I’m really old. And that means I hurt most of the time. But because I have made the sage decision not to have any children, I’ve been able to invest what would have been their college money into a high quality standing desk (opens in new tab) and chair (opens in new tab). Nonetheless, endless hours spent trying to decide which gun to delete (opens in new tab) means I still sometimes feel back pain. Over the past couple of years I’ve been working out with a personal trainer (thanks again, childlessness) who swears by massage guns to loosen up tense and knotted muscles.
You’ve probably seen these things, which look like the meme weapon no-one uses in an arena shooter, being wielded by fitness influencers on the ‘gram. You’ve probably also thought, entirely reasonably, why would I take what appears to be a handheld pneumatic hammer and apply it to what is quite literally my own body. I felt much the same the first time I had one used on me, and immediately had to ask “are my eyeballs supposed to be vibrating in their sockets?” Which actually came out: “BrrRrrrrrRrrEeyyeZzzzz?”
The answer, I was assured, is yes. And honestly, in the meantime I’ve come to love the pulsating kiss of the massage gun at the end of my moderately strenuous middle-aged man workouts. Over the last two years the tech has also got substantially quieter, if not all that much cheaper. These days I like having one of my own on hand to blast the ol’ traps after a long day pushing the mouse around. As of now, the science around the benefits of being pounded by a Fisher Price power tool seems to be still developing.
Reading around, vibration-based therapy seems pretty well understood, but the benefits of a more percussive approach are still being researched and debated. From what I’ve read so far, part of the theory is that by creating a unique sensation in the targeted area your brain focuses on that experience, which enables it to let go of the existing tension it’s holding onto. What I can say is that 1) having been initially sceptical I now really like the experience and regard it as a treat whenever my back is feeling sore. 2) I don’t think some light pummelling will have a transformative effect in terms of turning you into an elite athlete.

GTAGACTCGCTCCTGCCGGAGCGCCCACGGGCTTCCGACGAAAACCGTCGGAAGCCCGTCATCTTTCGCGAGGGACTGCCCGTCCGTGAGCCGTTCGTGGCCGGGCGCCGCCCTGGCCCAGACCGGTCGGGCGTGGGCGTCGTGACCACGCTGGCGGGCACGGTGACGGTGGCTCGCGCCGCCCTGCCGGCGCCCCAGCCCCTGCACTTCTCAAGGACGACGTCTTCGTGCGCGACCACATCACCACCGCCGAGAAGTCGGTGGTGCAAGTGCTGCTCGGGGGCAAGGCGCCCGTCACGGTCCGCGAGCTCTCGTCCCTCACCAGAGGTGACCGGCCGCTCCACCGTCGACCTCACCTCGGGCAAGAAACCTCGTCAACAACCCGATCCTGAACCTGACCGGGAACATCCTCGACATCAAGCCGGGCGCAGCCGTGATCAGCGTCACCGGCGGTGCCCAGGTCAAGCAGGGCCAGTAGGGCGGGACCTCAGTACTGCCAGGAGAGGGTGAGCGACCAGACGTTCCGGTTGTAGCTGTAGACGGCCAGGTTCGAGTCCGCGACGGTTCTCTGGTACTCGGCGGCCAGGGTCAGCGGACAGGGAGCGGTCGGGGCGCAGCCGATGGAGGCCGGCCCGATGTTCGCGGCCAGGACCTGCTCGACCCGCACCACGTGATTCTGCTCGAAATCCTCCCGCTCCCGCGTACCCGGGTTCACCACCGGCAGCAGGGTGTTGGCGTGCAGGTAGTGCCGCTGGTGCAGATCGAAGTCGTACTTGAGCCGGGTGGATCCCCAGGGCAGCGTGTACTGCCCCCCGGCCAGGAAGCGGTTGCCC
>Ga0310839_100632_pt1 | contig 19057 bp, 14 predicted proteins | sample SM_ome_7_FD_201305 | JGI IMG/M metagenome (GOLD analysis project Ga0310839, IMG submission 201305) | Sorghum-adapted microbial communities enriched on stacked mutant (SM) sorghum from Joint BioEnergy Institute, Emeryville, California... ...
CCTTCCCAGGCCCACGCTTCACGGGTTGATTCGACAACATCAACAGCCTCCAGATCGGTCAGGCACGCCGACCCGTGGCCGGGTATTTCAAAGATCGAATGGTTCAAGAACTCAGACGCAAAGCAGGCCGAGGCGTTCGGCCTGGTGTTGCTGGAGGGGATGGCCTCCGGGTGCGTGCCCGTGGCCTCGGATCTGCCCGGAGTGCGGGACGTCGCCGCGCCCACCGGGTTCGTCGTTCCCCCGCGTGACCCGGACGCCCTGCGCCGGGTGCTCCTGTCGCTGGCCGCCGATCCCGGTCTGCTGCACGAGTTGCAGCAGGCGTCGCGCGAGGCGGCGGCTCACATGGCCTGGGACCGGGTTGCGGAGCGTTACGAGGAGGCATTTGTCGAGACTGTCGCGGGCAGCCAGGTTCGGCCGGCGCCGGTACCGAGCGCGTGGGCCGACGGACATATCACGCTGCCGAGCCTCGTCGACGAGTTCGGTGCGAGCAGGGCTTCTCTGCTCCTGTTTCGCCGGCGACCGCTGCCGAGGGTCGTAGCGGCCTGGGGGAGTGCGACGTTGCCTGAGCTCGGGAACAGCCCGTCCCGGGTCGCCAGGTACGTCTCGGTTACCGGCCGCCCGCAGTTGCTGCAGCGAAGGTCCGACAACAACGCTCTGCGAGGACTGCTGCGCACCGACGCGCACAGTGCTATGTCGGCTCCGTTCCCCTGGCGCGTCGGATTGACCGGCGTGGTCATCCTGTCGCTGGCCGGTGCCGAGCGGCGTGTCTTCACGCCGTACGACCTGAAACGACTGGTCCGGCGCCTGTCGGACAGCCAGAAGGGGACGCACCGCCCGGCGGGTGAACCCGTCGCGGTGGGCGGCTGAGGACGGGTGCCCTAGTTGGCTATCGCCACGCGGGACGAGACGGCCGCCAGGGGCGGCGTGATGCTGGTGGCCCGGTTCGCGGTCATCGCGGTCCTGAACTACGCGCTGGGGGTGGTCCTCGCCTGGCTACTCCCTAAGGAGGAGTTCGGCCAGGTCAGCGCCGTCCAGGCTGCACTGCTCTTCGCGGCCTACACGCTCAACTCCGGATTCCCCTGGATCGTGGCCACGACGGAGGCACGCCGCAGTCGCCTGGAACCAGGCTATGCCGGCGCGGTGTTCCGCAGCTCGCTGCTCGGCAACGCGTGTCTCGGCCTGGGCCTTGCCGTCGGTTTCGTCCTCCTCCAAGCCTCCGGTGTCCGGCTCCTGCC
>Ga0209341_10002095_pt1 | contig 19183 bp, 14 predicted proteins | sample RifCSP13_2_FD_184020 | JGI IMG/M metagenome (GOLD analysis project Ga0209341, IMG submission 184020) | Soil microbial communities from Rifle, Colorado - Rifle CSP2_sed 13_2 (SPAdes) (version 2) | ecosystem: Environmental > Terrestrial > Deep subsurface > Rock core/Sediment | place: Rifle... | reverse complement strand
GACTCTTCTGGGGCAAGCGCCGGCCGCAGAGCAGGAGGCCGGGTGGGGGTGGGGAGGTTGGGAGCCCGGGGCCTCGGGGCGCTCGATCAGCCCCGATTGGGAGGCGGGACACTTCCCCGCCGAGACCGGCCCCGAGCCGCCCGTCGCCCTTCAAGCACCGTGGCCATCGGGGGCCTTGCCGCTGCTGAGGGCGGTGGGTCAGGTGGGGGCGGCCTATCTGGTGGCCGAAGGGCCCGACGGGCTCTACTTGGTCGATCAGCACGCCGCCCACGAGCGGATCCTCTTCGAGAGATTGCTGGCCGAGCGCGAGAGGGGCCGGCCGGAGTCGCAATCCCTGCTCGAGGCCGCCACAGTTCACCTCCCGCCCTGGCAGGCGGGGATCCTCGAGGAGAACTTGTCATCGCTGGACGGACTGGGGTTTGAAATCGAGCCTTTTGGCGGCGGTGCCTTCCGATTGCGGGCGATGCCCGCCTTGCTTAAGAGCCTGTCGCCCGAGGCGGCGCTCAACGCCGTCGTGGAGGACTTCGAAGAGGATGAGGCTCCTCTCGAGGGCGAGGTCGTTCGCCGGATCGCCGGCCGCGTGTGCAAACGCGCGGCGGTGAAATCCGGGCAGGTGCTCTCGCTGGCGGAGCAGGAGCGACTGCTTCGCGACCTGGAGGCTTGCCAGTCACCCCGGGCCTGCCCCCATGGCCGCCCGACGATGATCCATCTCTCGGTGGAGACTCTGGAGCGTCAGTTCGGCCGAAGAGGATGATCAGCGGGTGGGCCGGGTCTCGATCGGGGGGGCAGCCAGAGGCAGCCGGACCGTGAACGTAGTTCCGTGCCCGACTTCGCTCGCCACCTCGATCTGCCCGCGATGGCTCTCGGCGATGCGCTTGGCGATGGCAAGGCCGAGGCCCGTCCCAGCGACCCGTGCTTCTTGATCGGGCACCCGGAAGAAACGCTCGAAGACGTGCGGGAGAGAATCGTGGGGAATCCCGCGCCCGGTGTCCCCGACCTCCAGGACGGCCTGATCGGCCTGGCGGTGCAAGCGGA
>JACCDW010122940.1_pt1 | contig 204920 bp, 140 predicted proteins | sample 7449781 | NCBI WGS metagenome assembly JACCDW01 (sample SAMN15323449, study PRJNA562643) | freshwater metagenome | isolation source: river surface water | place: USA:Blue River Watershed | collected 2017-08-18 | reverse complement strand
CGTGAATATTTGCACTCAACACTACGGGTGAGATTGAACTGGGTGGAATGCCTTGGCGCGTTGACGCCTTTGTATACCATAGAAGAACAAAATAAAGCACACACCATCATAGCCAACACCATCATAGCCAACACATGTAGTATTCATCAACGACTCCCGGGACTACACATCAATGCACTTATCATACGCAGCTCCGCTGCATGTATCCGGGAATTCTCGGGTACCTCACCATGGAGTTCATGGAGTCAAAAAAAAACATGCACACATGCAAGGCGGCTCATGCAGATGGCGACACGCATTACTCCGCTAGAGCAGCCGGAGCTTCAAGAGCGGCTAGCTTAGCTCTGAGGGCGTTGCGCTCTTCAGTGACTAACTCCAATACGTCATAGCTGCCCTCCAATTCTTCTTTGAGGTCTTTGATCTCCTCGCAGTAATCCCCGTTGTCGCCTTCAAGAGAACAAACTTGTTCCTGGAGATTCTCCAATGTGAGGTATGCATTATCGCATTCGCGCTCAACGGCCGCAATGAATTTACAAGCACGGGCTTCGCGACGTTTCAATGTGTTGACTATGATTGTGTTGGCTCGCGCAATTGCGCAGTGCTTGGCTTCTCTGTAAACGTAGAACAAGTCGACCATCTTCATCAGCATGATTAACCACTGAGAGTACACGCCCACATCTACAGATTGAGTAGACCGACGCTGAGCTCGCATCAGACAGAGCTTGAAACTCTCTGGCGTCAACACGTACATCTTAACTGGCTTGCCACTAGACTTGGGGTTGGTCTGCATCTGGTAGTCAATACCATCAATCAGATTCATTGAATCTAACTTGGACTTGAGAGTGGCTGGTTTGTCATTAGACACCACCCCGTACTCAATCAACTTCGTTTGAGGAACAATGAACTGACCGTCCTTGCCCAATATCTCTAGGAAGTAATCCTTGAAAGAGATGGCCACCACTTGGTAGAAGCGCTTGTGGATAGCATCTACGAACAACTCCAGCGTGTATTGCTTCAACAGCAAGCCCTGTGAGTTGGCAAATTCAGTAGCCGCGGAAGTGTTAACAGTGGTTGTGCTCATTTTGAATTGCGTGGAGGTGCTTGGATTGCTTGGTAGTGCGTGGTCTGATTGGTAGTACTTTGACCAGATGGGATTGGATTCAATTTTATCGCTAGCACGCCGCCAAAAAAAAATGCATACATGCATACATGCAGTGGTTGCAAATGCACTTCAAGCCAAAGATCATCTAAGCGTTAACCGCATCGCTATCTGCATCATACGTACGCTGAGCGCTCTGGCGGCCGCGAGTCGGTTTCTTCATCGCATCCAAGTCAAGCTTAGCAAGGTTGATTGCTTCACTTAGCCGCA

If you would like to join me in feeling like blissfully kneaded pizza dough, there are deals to be had on the two best known brands (both of which I’ve used quite a bit). My trainer always expressed a strong preference for the Hypervolt. The entry level Go is 20% off right now, and $160 is the lowest price it’s been on Amazon.
$199 $159 at Amazon (save $250) (opens in new tab)
The Hypervolt Go is, as the name suggests, designed to be used on the move. At 1.5lbs it can easily be tossed into a rucksack alongside your gaming laptop. Next thing you know the LAN party just got a whole lot more sexy. I mean athletic.
If you’re really committed to the self-tenderising life, the Theragun Elite is 25% off at $299. The only other time it was that low was last Black Friday. It’s triangularly-shaped handle makes it easier to hit tricky spots like under your scapula which the Hypervolt Go can struggle with.
TheraGun Elite (4th Gen) |
$399 $299 at Amazon (save $100) (opens in new tab)
This is a good price on a more serious massage gun. It's comparatively quiet, if you're worried about bothering fellow gym goers (or more likely terrifying the cat), and comes with five attachments to the Hypervolt's two. Honestly, this is the one I'd go for.
If still you're not sold on turning a gun on yourself in the name of looser glutes, there are of course other options. At the cheaper end of the spectrum, a basic foam roller (opens in new tab) will do wonders for your myofascial release. I'm not going to lie though: rolling is tedious, and for me less pleasant than a go on the gun. Or, if money is no object, you could consider a gaming chair with massagers built in, which frankly sounds terrifying, but our Jorge was smitten with this $900 one he tested in May.